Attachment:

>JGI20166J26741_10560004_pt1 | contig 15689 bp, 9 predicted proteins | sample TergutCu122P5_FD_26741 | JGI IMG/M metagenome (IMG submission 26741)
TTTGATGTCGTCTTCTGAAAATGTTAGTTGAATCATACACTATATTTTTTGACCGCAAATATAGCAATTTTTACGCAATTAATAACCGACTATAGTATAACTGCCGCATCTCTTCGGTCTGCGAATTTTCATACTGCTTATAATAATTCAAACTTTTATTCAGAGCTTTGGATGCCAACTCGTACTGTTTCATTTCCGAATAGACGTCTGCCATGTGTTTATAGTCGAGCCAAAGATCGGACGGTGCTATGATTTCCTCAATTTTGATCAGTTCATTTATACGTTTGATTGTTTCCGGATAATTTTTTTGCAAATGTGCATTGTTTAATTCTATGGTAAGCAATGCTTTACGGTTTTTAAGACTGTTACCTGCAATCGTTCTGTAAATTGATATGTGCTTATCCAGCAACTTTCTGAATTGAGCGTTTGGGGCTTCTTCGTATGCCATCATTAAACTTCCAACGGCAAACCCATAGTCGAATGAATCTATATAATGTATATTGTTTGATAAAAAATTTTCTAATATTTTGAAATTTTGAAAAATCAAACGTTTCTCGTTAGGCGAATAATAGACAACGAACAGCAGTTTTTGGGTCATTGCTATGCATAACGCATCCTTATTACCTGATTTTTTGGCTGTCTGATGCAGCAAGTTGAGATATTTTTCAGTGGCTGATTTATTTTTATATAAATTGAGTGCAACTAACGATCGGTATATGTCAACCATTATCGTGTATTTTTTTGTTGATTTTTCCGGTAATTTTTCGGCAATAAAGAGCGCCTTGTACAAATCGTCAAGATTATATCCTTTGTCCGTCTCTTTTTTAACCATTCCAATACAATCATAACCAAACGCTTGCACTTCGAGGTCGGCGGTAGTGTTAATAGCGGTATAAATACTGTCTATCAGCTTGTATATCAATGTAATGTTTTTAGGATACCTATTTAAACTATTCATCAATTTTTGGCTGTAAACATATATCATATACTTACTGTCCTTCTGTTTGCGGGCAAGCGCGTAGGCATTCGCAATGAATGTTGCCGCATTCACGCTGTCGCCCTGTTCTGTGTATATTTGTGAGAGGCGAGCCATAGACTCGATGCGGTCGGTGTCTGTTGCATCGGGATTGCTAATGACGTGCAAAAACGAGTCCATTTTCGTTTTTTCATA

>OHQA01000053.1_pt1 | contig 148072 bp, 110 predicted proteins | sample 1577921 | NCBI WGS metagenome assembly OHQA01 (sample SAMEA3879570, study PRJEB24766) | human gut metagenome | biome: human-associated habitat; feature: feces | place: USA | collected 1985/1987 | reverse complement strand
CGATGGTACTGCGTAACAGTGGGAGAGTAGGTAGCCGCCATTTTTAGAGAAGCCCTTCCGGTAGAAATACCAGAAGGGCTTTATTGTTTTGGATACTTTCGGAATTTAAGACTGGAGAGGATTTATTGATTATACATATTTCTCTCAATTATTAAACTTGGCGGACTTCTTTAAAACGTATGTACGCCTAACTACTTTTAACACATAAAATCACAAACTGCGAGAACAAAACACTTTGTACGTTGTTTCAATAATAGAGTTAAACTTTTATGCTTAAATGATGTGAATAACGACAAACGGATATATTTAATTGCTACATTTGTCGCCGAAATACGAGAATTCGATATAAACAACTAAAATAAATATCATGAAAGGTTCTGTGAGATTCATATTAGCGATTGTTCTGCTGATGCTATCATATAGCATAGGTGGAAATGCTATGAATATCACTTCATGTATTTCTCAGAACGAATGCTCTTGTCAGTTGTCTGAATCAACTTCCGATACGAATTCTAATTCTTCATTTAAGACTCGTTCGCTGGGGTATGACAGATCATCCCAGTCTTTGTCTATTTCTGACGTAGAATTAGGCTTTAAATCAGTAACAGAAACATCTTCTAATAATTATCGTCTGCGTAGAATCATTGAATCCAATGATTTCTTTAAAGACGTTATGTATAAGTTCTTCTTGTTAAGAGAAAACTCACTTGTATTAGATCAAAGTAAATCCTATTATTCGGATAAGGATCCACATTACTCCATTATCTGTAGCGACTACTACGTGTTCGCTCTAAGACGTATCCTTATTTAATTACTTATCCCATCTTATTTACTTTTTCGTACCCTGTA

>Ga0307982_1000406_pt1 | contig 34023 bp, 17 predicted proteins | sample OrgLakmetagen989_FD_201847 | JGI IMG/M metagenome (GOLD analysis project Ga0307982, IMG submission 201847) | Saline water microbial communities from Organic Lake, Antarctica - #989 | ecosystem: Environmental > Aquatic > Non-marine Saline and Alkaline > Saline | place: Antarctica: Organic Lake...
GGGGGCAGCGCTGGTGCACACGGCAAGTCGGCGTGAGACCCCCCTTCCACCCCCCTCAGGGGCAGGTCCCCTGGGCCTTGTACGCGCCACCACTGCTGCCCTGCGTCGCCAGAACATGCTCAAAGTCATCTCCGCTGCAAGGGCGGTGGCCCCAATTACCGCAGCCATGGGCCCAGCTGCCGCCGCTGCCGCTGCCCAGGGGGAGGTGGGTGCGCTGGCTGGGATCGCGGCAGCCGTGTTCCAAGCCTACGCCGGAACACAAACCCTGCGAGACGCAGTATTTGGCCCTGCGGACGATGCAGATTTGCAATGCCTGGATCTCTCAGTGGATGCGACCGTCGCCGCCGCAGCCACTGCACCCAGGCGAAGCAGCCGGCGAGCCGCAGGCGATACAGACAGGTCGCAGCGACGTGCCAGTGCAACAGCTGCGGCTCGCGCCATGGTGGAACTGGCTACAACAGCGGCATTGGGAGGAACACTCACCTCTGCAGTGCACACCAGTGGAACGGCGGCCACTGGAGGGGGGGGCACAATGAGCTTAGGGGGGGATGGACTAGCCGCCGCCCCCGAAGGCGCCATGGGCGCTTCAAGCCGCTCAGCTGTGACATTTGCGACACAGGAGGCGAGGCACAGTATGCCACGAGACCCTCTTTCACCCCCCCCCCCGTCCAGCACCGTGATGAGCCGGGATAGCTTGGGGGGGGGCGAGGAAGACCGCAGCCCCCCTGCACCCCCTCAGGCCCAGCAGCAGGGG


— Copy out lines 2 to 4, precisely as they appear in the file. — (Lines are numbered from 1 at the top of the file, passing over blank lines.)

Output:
TTTGATGTCGTCTTCTGAAAATGTTAGTTGAATCATACACTATATTTTTTGACCGCAAATATAGCAATTTTTACGCAATTAATAACCGACTATAGTATAACTGCCGCATCTCTTCGGTCTGCGAATTTTCATACTGCTTATAATAATTCAAACTTTTATTCAGAGCTTTGGATGCCAACTCGTACTGTTTCATTTCCGAATAGACGTCTGCCATGTGTTTATAGTCGAGCCAAAGATCGGACGGTGCTATGATTTCCTCAATTTTGATCAGTTCATTTATACGTTTGATTGTTTCCGGATAATTTTTTTGCAAATGTGCATTGTTTAATTCTATGGTAAGCAATGCTTTACGGTTTTTAAGACTGTTACCTGCAATCGTTCTGTAAATTGATATGTGCTTATCCAGCAACTTTCTGAATTGAGCGTTTGGGGCTTCTTCGTATGCCATCATTAAACTTCCAACGGCAAACCCATAGTCGAATGAATCTATATAATGTATATTGTTTGATAAAAAATTTTCTAATATTTTGAAATTTTGAAAAATCAAACGTTTCTCGTTAGGCGAATAATAGACAACGAACAGCAGTTTTTGGGTCATTGCTATGCATAACGCATCCTTATTACCTGATTTTTTGGCTGTCTGATGCAGCAAGTTGAGATATTTTTCAGTGGCTGATTTATTTTTATATAAATTGAGTGCAACTAACGATCGGTATATGTCAACCATTATCGTGTATTTTTTTGTTGATTTTTCCGGTAATTTTTCGGCAATAAAGAGCGCCTTGTACAAATCGTCAAGATTATATCCTTTGTCCGTCTCTTTTTTAACCATTCCAATACAATCATAACCAAACGCTTGCACTTCGAGGTCGGCGGTAGTGTTAATAGCGGTATAAATACTGTCTATCAGCTTGTATATCAATGTAATGTTTTTAGGATACCTATTTAAACTATTCATCAATTTTTGGCTGTAAACATATATCATATACTTACTGTCCTTCTGTTTGCGGGCAAGCGCGTAGGCATTCGCAATGAATGTTGCCGCATTCACGCTGTCGCCCTGTTCTGTGTATATTTGTGAGAGGCGAGCCATAGACTCGATGCGGTCGGTGTCTGTTGCATCGGGATTGCTAATGACGTGCAAAAACGAGTCCATTTTCGTTTTTTCATA

>OHQA01000053.1_pt1 | contig 148072 bp, 110 predicted proteins | sample 1577921 | NCBI WGS metagenome assembly OHQA01 (sample SAMEA3879570, study PRJEB24766) | human gut metagenome | biome: human-associated habitat; feature: feces | place: USA | collected 1985/1987 | reverse complement strand
CGATGGTACTGCGTAACAGTGGGAGAGTAGGTAGCCGCCATTTTTAGAGAAGCCCTTCCGGTAGAAATACCAGAAGGGCTTTATTGTTTTGGATACTTTCGGAATTTAAGACTGGAGAGGATTTATTGATTATACATATTTCTCTCAATTATTAAACTTGGCGGACTTCTTTAAAACGTATGTACGCCTAACTACTTTTAACACATAAAATCACAAACTGCGAGAACAAAACACTTTGTACGTTGTTTCAATAATAGAGTTAAACTTTTATGCTTAAATGATGTGAATAACGACAAACGGATATATTTAATTGCTACATTTGTCGCCGAAATACGAGAATTCGATATAAACAACTAAAATAAATATCATGAAAGGTTCTGTGAGATTCATATTAGCGATTGTTCTGCTGATGCTATCATATAGCATAGGTGGAAATGCTATGAATATCACTTCATGTATTTCTCAGAACGAATGCTCTTGTCAGTTGTCTGAATCAACTTCCGATACGAATTCTAATTCTTCATTTAAGACTCGTTCGCTGGGGTATGACAGATCATCCCAGTCTTTGTCTATTTCTGACGTAGAATTAGGCTTTAAATCAGTAACAGAAACATCTTCTAATAATTATCGTCTGCGTAGAATCATTGAATCCAATGATTTCTTTAAAGACGTTATGTATAAGTTCTTCTTGTTAAGAGAAAACTCACTTGTATTAGATCAAAGTAAATCCTATTATTCGGATAAGGATCCACATTACTCCATTATCTGTAGCGACTACTACGTGTTCGCTCTAAGACGTATCCTTATTTAATTACTTATCCCATCTTATTTACTTTTTCGTACCCTGTA